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Chapter 5 notes

by: Jennifer Gittleman

Chapter 5 notes Psyc4106W

Jennifer Gittleman
Sensation and Perception
Dr. Philbeck

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Sensation and Perception
Dr. Philbeck
Class Notes
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This 5 page Class Notes was uploaded by Jennifer Gittleman on Wednesday October 28, 2015. The Class Notes belongs to Psyc4106W at George Washington University taught by Dr. Philbeck in Fall 2015. Since its upload, it has received 19 views. For similar materials see Sensation and Perception in Psychlogy at George Washington University.


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Date Created: 10/28/15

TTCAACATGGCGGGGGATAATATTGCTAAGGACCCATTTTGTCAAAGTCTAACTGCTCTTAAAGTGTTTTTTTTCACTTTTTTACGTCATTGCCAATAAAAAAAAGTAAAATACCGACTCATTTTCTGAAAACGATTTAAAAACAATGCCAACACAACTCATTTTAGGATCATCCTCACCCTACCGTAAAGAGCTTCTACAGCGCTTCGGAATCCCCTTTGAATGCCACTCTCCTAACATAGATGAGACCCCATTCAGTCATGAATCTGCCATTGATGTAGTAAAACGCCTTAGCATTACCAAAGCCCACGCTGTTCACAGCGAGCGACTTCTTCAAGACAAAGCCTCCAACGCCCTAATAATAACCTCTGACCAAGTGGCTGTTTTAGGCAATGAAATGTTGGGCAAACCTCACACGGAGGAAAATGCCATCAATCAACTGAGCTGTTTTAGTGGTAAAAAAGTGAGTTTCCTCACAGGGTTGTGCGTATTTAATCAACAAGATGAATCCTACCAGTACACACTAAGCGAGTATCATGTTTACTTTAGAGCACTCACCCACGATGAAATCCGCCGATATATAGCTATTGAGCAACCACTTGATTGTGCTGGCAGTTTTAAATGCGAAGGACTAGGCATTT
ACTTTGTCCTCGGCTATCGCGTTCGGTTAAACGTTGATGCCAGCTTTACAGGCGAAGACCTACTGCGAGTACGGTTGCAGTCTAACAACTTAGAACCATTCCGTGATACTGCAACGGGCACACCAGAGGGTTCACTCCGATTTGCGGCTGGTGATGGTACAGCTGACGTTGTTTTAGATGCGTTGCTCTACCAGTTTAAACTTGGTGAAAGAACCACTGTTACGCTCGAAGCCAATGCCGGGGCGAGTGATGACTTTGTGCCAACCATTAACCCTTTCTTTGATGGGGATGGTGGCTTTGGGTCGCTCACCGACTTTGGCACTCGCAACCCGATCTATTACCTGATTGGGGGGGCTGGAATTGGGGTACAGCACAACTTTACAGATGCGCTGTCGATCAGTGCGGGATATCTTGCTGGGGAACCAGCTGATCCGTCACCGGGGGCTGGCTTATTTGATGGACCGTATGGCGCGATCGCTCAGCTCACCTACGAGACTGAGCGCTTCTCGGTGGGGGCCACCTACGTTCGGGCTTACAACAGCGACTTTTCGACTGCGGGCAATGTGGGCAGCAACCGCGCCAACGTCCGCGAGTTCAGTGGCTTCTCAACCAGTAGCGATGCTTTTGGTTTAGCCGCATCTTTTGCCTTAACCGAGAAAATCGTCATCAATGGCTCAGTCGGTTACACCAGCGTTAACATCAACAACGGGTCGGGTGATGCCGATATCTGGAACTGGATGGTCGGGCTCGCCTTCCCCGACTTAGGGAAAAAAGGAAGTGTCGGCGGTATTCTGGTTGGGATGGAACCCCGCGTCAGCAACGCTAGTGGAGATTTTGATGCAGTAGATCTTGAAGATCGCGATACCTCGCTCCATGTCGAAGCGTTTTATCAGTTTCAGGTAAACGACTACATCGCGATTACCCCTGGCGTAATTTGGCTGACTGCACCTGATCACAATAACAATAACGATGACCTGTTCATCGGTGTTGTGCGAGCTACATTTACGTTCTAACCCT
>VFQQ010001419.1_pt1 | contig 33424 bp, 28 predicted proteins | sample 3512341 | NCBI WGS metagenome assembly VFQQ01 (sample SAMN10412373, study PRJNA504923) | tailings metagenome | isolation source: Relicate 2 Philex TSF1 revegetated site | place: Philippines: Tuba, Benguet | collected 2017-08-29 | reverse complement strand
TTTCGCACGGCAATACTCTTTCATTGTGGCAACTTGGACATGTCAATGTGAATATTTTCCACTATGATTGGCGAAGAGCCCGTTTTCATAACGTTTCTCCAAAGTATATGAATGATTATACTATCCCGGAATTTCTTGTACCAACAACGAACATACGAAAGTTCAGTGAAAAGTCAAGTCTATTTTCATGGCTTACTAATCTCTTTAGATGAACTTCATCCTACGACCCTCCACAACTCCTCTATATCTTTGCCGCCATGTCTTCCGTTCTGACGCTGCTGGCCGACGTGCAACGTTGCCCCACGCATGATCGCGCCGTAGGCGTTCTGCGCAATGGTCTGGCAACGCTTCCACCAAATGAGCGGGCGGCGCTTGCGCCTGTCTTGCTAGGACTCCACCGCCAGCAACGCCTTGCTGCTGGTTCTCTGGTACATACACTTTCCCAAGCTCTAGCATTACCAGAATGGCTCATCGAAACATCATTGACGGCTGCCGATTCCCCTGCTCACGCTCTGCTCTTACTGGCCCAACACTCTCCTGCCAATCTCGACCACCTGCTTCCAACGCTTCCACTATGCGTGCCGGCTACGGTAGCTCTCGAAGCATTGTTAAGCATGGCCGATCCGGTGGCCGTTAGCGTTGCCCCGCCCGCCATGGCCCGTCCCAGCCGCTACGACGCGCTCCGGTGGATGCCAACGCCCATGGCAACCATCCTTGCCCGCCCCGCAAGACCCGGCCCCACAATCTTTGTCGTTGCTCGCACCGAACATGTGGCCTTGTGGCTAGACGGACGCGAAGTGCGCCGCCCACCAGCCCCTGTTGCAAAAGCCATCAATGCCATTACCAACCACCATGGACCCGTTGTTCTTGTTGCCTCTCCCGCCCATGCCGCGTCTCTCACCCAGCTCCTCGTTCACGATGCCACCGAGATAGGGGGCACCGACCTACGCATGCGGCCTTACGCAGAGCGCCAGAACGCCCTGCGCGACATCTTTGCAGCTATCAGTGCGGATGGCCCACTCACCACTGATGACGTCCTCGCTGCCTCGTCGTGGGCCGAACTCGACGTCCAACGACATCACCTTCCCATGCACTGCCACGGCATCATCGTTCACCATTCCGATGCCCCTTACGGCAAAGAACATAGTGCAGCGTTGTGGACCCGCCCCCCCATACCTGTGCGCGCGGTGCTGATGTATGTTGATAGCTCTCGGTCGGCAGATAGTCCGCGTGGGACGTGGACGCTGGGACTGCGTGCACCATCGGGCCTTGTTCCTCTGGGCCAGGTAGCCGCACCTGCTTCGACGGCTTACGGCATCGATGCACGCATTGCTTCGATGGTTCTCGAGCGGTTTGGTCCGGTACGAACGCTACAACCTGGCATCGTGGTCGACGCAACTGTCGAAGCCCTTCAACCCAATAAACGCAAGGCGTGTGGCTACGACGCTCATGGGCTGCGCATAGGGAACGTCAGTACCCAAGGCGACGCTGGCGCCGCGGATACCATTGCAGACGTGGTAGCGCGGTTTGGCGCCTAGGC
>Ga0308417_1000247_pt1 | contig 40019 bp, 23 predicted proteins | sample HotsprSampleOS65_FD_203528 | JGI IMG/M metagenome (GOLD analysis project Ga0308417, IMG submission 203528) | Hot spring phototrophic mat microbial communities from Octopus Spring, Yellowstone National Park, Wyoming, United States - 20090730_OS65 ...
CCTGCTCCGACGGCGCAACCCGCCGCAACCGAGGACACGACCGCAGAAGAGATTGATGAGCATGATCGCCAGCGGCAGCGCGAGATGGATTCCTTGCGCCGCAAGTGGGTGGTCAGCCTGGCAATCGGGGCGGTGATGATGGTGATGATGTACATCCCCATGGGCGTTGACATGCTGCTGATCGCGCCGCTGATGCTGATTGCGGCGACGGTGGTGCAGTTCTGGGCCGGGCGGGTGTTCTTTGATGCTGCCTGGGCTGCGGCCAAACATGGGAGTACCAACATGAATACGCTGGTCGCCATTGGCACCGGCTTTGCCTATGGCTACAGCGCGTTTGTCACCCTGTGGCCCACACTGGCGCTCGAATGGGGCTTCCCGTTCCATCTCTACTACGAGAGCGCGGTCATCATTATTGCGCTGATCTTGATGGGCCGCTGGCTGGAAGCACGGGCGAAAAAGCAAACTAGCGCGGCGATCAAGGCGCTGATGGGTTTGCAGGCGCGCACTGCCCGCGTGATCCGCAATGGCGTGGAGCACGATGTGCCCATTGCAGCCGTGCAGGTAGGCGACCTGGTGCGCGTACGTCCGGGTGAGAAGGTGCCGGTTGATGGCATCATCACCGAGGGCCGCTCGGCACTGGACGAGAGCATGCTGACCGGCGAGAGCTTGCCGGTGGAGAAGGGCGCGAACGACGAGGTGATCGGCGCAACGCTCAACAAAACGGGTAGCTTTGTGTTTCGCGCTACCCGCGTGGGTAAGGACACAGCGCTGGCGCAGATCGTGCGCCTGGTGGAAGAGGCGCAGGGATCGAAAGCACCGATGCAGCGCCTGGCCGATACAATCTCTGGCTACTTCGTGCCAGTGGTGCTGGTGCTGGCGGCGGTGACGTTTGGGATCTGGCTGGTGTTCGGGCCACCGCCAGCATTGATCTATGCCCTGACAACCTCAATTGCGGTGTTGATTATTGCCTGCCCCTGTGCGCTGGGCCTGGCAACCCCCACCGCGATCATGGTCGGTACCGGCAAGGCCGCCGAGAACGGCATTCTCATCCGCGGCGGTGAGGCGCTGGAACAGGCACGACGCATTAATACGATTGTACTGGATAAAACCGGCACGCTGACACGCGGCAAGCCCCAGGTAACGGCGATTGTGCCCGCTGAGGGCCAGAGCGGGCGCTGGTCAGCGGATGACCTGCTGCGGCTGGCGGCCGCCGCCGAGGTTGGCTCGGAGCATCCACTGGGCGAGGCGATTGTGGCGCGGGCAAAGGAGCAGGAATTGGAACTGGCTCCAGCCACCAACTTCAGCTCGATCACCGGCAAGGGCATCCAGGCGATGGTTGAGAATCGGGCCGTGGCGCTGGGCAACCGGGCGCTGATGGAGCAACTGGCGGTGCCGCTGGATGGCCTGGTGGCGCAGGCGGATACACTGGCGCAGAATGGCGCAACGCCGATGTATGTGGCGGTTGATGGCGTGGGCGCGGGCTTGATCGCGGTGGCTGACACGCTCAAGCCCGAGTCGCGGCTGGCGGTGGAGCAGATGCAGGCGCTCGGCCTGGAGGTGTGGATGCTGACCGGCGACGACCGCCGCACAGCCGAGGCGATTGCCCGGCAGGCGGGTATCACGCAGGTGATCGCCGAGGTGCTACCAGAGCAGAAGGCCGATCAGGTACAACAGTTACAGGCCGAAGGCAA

Why is it so Difficult to Design a Perceiving Machine a The Stimulus on the Receptors is Ambiguous i Inverse projection problem task of determining the object responsible for a particular image on the retina an image on the retina can be created by many different objects in the environment therefore the image on the retina is ambiguous b Objects can be Hidden or Blurred i Problem of hidden objects occurs any time one object obscures part of another object people understand that part of an object that is covered continues to exist ii People are also able to recognize objects that are blurry while computers cannot c Objects Look Different from Different Viewpoints i Viewpoint invariance ability to recognize an object seen from different viewpoints ll Perceptual Organization a Perceptual organization the process by which elements in the environment become perceptually grouped to create out perception of objects involves two components grouping and segregation i Grouping the process by which visual events are put together into units or objects Dalmatian example ii Segregation the process of separating one area or object from another b The Gestalt Approach to Perceptual Grouping i Gestalt psychologists quothow are con gurations formed from smaller elementsquot Structuralism 1 Distinguished between sensations and perceptions 2 Sensations combine to create complex perceptions and can be aided by the observer s past experiences 3 Gestalt psychologists rejected this idea Apparent Movement 1 Although movement is perceived nothing is actually moving illusion 2 One light ashes then a short period of darkness then another light ashes in a different position ex stock ticker sign 3 Whole is different than the sum of its parts iv Illusory Contours 1 Another demonstration that argues against sensations and agrees that the whole is different than the sum of its parts 2 No physical edges present Pac Man example c Gestalt Organizing Principles Organizing principles determine how elements in a scene become grouped together the starting points for these principles are things that usually occur in the environment 1 Good continuation points that when connected result in the lines looking like a smooth path ex two wires objects that are partially covered by other objects are seen as continuing behind the covering object ex rope 2 Pragnanz every stimulus pattern is seen in such a way that the resulting structure is as simple as possible ex Olympic symbol 3 Similarity similar things appear to be grouped together which could be caused by shape size or orientation ex dots 4 Proximity nearness things that are near each other appear to be grouped together ex candles 5 Common Fate things that are moving in the same direction appear to be grouped together ex ock of birds ying together 6 Common Region elements that are within the same region of space appear to be grouped together ex circles in ovals 7 Uniform Connectedness a connected region of the same visual properties color texture motion is perceived as a single unit overpowers proximity ex circles connected together by line d Perceptual Segregation Perceptual segregation the perceptual separation of one object from another Figureground segregation what causes perceptual segregation Figure separate object that stands out from its background ground Properties of gure and ground 1 Reversible gureground can be perceived either as two dark blue faces looking at each other in front of a gray background or a a gray vase on a dark blue background 2 Border ownership property of the border belonging to one area Imagebased factors determine which area is gure 1 Areas lower in the eld of view are more likely to be perceived as gure but left and right orientation does not affect it red and green areas vi 2 Figures are more likely to be perceived on the borders that bulge out in large scenes red square on gure Subjective factors that determine which area is gure 1 Wertheimer W and M one picture shows the two look like letters and the other picture shows the two look like an image because of the principle of good continuation and overrides effects of past expedences 2 Gibson and Peterson thought gureground formation can be affected by meaningfulness of a stimulus woman gure in black looks like the gure but when she is ipped upside down they did not say the black part was the gure lll Perceiving Scenes and Objects in Scenes a Scene a view of realworld environment that contains background elements and multiple objects that are organized in a meaningful way Objects are compact and acted upon Scenes are extended in space and acted within b Perceiving the Gist of a Scene Gist of a scene scenes are large and complex but you can identify most scenes after viewing them for only a fraction of a second ex ipping through channels on the TV Mary Potter study showed observers a target picture and asked them if they saw that picture in a sequence of 16 rapidly presented pictures accuracy was almost 100 even when the pictures were ashed for a quarter of a second even when the target picture was speci ed with a written description observers accuracy was almost 90 FeiFei experiment presented pictures of scenes ranging from 27 ms to 500 ms and asked observers what they saw used masking to make sure observers saw the pictures for exactly the desired duration Oliva and Torralba global image features enables observers to perceive the gist of a scene rapidly through certain features 1 Degree of naturalness natural scenes have textured zones and manmade scenes have straight lines 2 Degree of openness open scenes with a visible horizontal line and few objects such as the ocean while forest scene is not open 3 Degree of roughness smooth scenes such as the ocean vs rough scenes such as the forest 4 Degree of expansion convergence of parallel lines such as looking down railroad tracks that vanish in the distance 5 Color characteristic colors such as an ocean scene blue and the forest green and brown c Regularities in the Environment Information for Perceiving i Regularities in the environment characteristics of the environment which occur frequently and are effected by our past experiences ii Physical regularities 1 Regularly occurring physical properties of the environment a There are more horizontal and vertical lines in the environment than angled lines so people can perceive horizontal and vertical lines the best b Objects in the environment have the same colors so if the color changes that usually means we are looking at a different object c Lightfromabove assumption indentations in sand iii Semantic regularities 1 When we think about certain objects we associate them with their characteristics in a scene a When we think of an office we usually think of a desk with a computer on it and a chair d The Role of Inference in Perception Helmholtz i Theory of unconscious inference our perceptions of things are based off of our unconscious assumptions ex blue rectangle and red rectangle ii Likelihood principle we perceive the object that is most likely to have caused that pattern based on our past experience ex blue rectangle perceived to be in front of red rectangle iii Bayesian inference takes probabilities into account for inferential perception IV Connecting Neural Activity and Object Perception a Brain Activity and Identifying a Picture i Kalanit GrillSpector interesting in determining the relationship between the brain activation that occurs when looking at an object and the person s ability to identify that object presented pictures of Harrison Ford s face to 50 ms and observed their neuron activity when the person correctly identi ed his face there was large neuron activity when the person incorrectly identi ed his face there was a medium amount of neuron activity when the person saw nothing there was little neuron activity b Brain Activity and Seeing Binocular rivalry occurs when the observer perceives either the lefteye image or the righteye image but not at the same time 1 Tong et al colored glasses caused the picture of person s face to left eye and house to right eye observers perceived just the face or just the house back and forth subjects pushed one button when they perceived the house and another button when they perceived the face used fMRl to measure subject s PPA and FFA activity increased in PPA when perceiving the house and activity increased in FFA when perceiving the face c Reading the Brain Kamitani and Tong used relationship of voxel activity and orientation to create an orientation decoder determined which orientation the person was seeing it was accurate Naselaris created a brainreading device with two methods 1 Structural encoding based on the relationship between voxel activation and features of scene straight lines on the left of the scene and curved lines on the right side 2 Semantic encoding based on the relationship between voxel activation and the type of scene might indicate the subject is looking at an outdoor scene